Lowdermilk looked at the Promised Land as it is today, 3000 years after Moses described it to the Israelites as a "land flowing with milk and honey." He found the soils of red earth washed off the slopes to bedrock over more than half the upland area. These soils had lodged in the valleys where they are still being cultivated and are still being eroded by great gullies that cut through the alluvium with every heavy rain. Evidence of rocks washed off the hills were found in piles of stones where tillers of soil had heaped them together to make cultivation about them easier. From the air we read with startling vividness the graphic story as written on the land. Soils had been washed off to bedrock in the vicinity of Hebron and only dregs of the land were left behind in narrow valley floors, still cultivated to meager crops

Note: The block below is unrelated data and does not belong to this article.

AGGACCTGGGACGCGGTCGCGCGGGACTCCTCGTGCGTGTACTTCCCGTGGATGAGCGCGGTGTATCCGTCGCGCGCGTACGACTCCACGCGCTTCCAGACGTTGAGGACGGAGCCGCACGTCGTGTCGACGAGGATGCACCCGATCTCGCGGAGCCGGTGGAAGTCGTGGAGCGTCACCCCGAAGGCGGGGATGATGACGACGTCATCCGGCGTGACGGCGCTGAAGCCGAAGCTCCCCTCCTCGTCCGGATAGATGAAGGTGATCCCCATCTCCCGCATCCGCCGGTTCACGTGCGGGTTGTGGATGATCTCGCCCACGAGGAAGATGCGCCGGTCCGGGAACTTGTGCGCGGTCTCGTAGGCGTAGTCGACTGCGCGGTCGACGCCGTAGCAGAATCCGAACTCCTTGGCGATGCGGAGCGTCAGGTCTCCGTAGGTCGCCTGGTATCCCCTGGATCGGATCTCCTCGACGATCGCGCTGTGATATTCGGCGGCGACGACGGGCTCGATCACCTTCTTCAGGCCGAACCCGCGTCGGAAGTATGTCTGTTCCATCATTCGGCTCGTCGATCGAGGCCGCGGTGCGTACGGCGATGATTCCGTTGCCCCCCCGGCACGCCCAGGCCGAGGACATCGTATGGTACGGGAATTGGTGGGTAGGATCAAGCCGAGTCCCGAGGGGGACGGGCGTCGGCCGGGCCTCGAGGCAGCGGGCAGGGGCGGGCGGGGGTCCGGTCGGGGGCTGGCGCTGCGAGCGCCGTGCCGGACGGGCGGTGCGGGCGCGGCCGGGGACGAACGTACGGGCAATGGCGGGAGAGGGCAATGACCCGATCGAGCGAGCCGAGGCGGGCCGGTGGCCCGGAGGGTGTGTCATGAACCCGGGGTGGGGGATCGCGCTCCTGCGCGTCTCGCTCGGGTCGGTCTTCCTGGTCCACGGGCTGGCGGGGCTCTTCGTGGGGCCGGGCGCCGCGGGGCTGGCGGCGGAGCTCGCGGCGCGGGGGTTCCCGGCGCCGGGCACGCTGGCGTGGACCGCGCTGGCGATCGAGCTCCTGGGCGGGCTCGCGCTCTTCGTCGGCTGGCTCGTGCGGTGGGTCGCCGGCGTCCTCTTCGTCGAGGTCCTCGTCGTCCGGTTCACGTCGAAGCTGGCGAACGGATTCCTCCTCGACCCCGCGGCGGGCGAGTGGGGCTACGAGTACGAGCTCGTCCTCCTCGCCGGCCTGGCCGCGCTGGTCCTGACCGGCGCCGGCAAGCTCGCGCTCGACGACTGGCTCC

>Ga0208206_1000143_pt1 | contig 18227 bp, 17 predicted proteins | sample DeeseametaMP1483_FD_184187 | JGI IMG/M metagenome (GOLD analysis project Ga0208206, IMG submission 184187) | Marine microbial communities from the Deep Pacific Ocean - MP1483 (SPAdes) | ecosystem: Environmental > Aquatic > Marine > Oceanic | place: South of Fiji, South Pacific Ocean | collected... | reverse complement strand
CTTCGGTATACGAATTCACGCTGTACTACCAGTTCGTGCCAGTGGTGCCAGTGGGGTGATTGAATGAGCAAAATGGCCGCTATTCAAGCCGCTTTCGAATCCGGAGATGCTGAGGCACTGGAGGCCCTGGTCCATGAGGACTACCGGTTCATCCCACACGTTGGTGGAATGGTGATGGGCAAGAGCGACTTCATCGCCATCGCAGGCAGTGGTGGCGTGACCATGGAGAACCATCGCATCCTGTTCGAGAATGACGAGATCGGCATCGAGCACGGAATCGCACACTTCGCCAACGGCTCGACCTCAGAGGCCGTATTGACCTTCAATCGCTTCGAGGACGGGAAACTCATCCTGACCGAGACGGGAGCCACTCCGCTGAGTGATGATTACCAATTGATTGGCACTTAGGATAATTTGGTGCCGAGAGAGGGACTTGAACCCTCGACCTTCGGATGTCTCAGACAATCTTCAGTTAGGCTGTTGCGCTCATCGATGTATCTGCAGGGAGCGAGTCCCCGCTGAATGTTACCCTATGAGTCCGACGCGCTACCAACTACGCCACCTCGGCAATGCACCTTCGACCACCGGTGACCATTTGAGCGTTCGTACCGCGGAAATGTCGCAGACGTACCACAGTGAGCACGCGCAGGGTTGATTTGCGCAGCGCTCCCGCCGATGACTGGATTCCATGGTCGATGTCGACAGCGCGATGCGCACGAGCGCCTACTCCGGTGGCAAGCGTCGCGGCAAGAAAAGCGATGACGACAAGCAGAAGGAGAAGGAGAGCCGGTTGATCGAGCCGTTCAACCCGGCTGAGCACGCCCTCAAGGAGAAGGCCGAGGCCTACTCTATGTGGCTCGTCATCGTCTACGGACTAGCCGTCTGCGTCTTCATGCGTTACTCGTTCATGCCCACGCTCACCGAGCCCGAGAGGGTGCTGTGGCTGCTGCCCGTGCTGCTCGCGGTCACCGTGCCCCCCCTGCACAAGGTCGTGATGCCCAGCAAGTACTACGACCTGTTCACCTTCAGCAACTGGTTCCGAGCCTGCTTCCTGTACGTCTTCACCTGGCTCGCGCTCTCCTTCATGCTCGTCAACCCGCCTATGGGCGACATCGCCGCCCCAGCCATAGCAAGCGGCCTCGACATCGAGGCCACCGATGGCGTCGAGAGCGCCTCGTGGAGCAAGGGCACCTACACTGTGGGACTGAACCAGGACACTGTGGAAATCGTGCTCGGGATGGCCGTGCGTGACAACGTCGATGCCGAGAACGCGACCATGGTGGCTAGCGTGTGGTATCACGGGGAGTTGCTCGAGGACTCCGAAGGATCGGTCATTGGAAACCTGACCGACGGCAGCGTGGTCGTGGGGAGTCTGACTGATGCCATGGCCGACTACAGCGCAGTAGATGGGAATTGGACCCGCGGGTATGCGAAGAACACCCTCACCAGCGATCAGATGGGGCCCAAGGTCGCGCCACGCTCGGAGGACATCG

In the denuded highlands of Judea are ruins of abandoned village sites. Capt. P.L. Guy, director of the British school of Archaeology, has studied in detail those sites found in the drainage of Wadi Musrara that were occupied 1500 years ago. Since that time they have been depopulated and abandoned in greater numbers on the upper slopes. Capt. Guy divided the drainage of Musrara into three attitudinal zones: the plain, the foothills, and mountains. In the plains 34 sites were occupied and 4 abandoned; In the foothills 31 were occupied and 65 abandoned; and in the mountains, 37 were occupied and 124 abandoned. In other words, villages have thus been abandoned in the 3 zones by percentages in the above order of 11, 67, and 77, which agrees well with the removal of soil.

It is little wonder that villages were abandoned in a landscape such as this in the upper zone near Jerusalem. The soil, the source of food supply, -has been wasted away by erosion. Only remnants of the land left in drainage channels are held there by cross walls of stone.